Fairfax: Dead Man’s, Deputy’s Name Released in Inova Shooting

Fairfax: Dead Man’s, Deputy’s Name Released in Inova Shooting

Police, sheriff investigations continue.

Police later released a photo of the apparent weapon, which turned out to be a metal signpost with a sharp end used for driving into the ground.

Police later released a photo of the apparent weapon, which turned out to be a metal signpost with a sharp end used for driving into the ground. Photo courtesy of Fairfax County Police

Sheriff’s Office Releases Deputy’s Name

The Fairfax County Sheriff’s Office released the following statement:

“The Fairfax County Sheriff’s Office continues to cooperate with the Fairfax County Police Department’s investigation of the Aug. 15 deputy-involved shooting on the Inova Fairfax Medical Campus. The deceased has been identified as 29-year-old Jovany Martinez of no fixed address. The deputy involved, MDS Patrick McPartlin, is an 18-year veteran of the Sheriff’s Office assigned to the Confinement Division. He remains on administrative leave. Detectives from the police department’s Major Crimes Division continue their investigation and ask that anyone with information regarding this case, contact the Major Crimes Division at 703-246-7800.

Jovany Martinez is the 29-year-old Hispanic man who died after being shot by a Fairfax County Sheriff’s deputy Monday night Aug. 15 outside Inova Fairfax Hospital.

Fairfax County Police are conducting a criminal investigation of the shooting, while the Sheriff’s office is working their own administrative investigation to see if the deputy followed policies and procedures.

Police released Martinez’ name, along with additional information about events leading up to and including the shooting, on Aug. 19. They said he had no fixed address, but detectives were able to locate and notify his next of kin, as is their policy before releasing names of the deceased.

Martinez first came into contact with police earlier that day on Aug. 15, police said, approaching a uniformed police officer in a marked police cruiser parked in front of a gas station in the 7100 block of Little River Turnpike in Annandale.

He started a conversation with the officer, who eventually suspected Martinez suffering a medical emergency from either the extreme heat, a mental health issue or perhaps a combination of the two.

THE OFFICER called Fairfax County Fire & Rescue and a team of medics responded to the location. They assessed Martinez, police said, around 2 p.m. and decided he should go to Inova Fairfax Hospital to be further evaluated.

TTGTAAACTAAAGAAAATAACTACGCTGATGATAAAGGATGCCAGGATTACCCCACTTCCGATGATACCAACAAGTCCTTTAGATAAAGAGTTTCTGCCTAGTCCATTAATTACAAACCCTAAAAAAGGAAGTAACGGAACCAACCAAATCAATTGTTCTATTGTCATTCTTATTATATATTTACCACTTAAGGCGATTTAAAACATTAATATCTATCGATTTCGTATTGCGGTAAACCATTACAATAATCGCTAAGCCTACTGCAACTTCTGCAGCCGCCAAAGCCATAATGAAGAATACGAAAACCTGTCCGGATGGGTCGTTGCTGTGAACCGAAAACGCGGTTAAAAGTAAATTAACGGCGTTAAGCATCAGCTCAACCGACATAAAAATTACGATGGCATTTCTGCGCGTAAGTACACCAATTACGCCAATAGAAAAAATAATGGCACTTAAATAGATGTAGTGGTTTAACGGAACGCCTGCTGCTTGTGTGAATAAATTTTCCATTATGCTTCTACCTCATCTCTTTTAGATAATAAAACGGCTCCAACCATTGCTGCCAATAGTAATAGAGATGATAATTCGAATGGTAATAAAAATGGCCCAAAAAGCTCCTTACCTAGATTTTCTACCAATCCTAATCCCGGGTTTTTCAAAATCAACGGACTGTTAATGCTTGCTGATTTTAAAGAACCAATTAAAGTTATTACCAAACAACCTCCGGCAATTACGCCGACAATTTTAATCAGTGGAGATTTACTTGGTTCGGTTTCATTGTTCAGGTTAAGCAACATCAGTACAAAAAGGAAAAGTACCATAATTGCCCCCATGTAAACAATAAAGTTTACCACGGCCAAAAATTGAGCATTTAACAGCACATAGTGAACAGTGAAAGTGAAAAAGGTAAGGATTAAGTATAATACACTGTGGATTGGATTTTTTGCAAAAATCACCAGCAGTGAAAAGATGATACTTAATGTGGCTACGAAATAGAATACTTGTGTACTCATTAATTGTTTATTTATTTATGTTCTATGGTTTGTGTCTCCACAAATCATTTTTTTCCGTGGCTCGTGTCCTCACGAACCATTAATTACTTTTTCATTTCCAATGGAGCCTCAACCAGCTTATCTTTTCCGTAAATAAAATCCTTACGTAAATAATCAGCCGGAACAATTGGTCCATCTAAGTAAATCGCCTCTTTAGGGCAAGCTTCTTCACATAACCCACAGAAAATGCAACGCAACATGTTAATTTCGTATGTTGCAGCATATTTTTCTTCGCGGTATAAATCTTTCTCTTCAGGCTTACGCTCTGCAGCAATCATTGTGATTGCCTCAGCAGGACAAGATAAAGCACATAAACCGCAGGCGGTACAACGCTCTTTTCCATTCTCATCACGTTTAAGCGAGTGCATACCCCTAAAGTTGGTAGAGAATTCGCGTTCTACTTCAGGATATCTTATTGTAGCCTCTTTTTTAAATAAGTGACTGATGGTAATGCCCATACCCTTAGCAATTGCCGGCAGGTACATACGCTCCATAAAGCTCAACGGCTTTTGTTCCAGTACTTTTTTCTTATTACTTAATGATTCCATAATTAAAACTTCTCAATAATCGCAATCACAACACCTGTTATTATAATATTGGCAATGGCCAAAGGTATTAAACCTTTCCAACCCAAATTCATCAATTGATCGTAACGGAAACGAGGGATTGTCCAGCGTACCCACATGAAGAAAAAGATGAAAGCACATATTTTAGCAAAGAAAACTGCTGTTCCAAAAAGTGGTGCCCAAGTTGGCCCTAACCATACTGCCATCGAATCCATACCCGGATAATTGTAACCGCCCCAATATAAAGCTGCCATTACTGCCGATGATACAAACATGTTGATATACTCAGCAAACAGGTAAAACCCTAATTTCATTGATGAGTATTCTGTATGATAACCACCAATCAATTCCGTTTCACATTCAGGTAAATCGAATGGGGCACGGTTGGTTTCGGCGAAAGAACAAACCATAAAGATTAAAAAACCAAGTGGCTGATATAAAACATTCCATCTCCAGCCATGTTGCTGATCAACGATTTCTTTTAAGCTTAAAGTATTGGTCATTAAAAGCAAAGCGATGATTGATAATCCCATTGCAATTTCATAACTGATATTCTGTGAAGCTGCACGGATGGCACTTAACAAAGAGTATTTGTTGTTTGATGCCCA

The officer also went to the hospital; once medical staff gave Martinez a mental health evaluation, they would be available if necessary to escort him to the Merrifield Crisis Response Center.

Medical staff told the officer Martinez was not in mental distress, so the transport investigation was concluded around 4 p.m.

Later that evening, police said, Martinez was discharged and escorted to the bus stop by hospital security.

It was shortly after that when security received reports of a man at the bus stop threatening people with what appeared to be a weapon. It was Martinez.

Police and the Sheriff’s office have said Martinez attacked a security guard with pointed metal sign post when they responded to the scene. The guards called for backup, which brought a Sheriff’s deputy to the scene as well as Fairfax County Police officers.

Despite the deputy, who Sheriff Stacey Kincaid said was Crisis Intervention Team trained to better engage with people with mental illness, attempting to de-escalate the situation, Martinez ran at the deputy and swung the post in an attempt to strike, police said.

While the deputy “tactically retreated,” they commanded Martinez to stop what he was doing. When he didn’t respond to repeated attempts, the deputy shot him several times.

MARTINEZ was taken to the emergency room at Inova for his wounds. He died early the following Tuesday morning.

Police Chief Edwin Roessler and Kincaid said in a press conference later that day it isn’t known whether there was a language barrier between Martinez and the guards or the deputy.

Tracy Connell, a spokesperson for Inova Fairfax Hospital, would not elaborate on Martinez’ condition, saying via email HIPAA laws prevent them from disclosing any patient medical history, diagnosis, care or treatment.

When asked why Martinez was escorted to the bus stop by hospital security guards after his discharge, Connell responded: “An escort can be provided to a patient for a variety of reasons. Inova continues to cooperate with the Fairfax County Police Department as they conduct a full investigation of the incident.”

While Fairfax County Police have touted their use of “less lethal” force in recent incidents — employing bean bag guns to bring down a suspect rather than a firearm — FCPD spokesperson Don Gotthardt said the deputy that shot Martinez was not carrying a bean bag gun or a taser.

Spokesperson for the Sheriff’s Office 1st Lt. Maegan Timothy said tasers and bean bag guns are not mandatory for deputies to carry.

Tasers were banned for deputies within the Adult Detention Center following last year’s in-custody death of Natasha McKenna, an Alexandria woman with mental illness.

Outside the jail, deputies may carry tasers and bean bag guns, Timothy said, if they’ve gone through the training.

Both the criminal and administrative investigations of Martinez’s death are ongoing.